Causes of PTSD

Causes of Post Traumatic Stress Disorder

Post Traumatic Stress Disorder (PTSD) is essentially a memory filing error caused by a traumatic event and can affect anyone who has been exposed to a traumatic event (this can include the trauma happening to you, or being a witness to trauma).

The defining characteristic of a traumatic event is its capacity to provoke fear, helplessness, or horror in response to the threat of injury or death and therefore can affect anyone. Examples of traumatic events include:

It’s not clear why some people develop PTSD whilst others who’ve been in a similar situation don’t develop the condition. We do however, know that anyone can develop PTSD, but some people are at greater risk.

Some of the risk factors for developing PTSD include:

  • repeated trauma
  • lack of support after the trauma
  • having had a mental illness in the past
  • a history of abuse or trauma in childhood
  • the type/severity of the traumatic event

Traumatic events can also cause depression, generalised anxiety, and agoraphobia – and if you experience any symptoms for longer than one month after a traumatic event, it’s important to talk to a doctor or other medical professional as soon as you can.

Treatments for PTSD

It is possible for PTSD to be successfully treated many years after the traumatic event occurred, which means it is never too late to seek help. For some, the first step may be watchful waiting, then exploring therapeutic options such as individual or group therapy – but the main treatment options in the UK are psychological treatments such as Eye Movement Desensitisation Reprogramming (EMDR) and Cognitive Behavioural Therapy (CBT).

Traumatic events can be very difficult to come to terms with, but confronting and understanding your feelings and seeking professional help is often the only way of effectively treating PTSD. You can find out more in the links below, or here.

PTSD UK Blog

You’ll find up-to-date news, research and information here along with some great tips to ease your PTSD in our blog.

Music Therapy for PTSD

Music Therapy for PTSD Music can connect us to strong memories (good and bad). It can move us and create a swell of strong emotion. It has been used for centuries to soothe or enchant, as well as to create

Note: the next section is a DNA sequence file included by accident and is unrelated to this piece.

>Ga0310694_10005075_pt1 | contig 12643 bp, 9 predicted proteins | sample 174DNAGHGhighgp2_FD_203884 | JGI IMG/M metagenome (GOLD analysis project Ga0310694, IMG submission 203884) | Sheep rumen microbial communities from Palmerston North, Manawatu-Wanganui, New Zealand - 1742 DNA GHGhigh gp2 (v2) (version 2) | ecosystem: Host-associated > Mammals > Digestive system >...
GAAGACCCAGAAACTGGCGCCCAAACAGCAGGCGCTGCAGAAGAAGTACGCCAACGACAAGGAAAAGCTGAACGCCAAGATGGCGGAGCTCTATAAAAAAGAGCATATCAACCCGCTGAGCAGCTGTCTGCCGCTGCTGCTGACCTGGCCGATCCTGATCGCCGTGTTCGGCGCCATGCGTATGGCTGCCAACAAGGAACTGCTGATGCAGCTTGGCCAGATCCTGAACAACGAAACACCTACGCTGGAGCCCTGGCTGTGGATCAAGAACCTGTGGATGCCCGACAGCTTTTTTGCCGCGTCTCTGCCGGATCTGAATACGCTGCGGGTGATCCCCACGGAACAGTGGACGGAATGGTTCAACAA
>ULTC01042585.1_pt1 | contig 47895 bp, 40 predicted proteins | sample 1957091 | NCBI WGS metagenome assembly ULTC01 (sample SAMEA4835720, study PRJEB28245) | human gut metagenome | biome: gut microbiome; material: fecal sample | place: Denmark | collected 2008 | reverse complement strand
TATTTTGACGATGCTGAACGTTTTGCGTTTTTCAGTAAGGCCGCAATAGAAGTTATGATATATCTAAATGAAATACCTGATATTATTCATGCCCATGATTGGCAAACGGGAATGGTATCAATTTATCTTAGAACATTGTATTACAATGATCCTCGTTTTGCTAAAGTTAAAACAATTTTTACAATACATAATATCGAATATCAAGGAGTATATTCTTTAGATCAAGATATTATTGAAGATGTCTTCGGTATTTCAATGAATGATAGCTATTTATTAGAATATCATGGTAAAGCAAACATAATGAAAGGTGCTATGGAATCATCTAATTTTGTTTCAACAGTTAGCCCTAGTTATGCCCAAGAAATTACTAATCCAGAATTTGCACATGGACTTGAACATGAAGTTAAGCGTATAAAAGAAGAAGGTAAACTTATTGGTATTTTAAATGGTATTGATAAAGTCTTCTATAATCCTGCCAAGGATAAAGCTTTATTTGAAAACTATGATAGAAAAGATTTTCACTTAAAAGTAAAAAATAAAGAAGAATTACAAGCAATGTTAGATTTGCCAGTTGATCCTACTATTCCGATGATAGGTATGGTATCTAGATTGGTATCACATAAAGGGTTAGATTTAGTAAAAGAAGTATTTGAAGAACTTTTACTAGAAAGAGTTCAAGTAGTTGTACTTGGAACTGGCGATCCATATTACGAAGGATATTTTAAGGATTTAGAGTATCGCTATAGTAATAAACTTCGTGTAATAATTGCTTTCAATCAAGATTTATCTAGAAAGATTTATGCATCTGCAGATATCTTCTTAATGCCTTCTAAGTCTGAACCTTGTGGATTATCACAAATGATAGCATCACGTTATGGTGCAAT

Read More »

How TRE can help people with PTSD

Tension and Trauma Releasing Exercises (TRE) for PTSD There are multiple ways to tackle the symptoms of post-traumatic stress disorder. Which means even those people with complex and persistent PTSD can find a therapy – or combination of therapies –

Read More »

How writing can help people with PTSD

How writing can help people with PTSD An empty notebook can suggest limitless possibilities. It’s also one of the simplest and best tools to improve your mental health, including when you have a diagnosis of post-traumatic stress disorder. Many people

Read More »

Narrative Exposure Therapy

Narrative Exposure Therapy and PTSD Among the techniques used to support people with PTSD is Narrative Exposure Therapy (NET). It can be a group work option or used for one-to-one counselling and support, as a short term intervention. NET is

Read More »

Decluttering, Organising, and Exercising

Guest Post: My Story, My Essentials: Decluttering, Organising, and Exercising for PTSD From yoga to acupuncture, surfing to forest bathing, there are a huge amount of activities and therapies that can help ease PTSD symptoms. In this guest post, Katie

Read More »

Case Study: EMDR Treatment – Sophie

Case Study: Sophie’s EMDR Treatment Sophie* underwent EMDR treatment after being diagnosed with PTSD following a trauma. Here, Sophie explains more about her EMDR treatment, what happened in her sessions, and how she feels EMDR ‘saved her life.’ (*Please note, names

Read More »

Support & information for Friends and Family

When someone you care about suffers from PTSD it affects you too.

The symptoms of PTSD aren’t easy to live with, and the changes in your loved one can be downright terrifying. You may worry that things won’t ever go back to the way they were before. At the same time, you may feel angry about what’s happening to your family, or hurt by your loved one’s distance and new emotions.

Your support can make a huge difference in your friend or family member’s recovery. But as you do your best to care for someone with PTSD, you also need to take care of yourself too.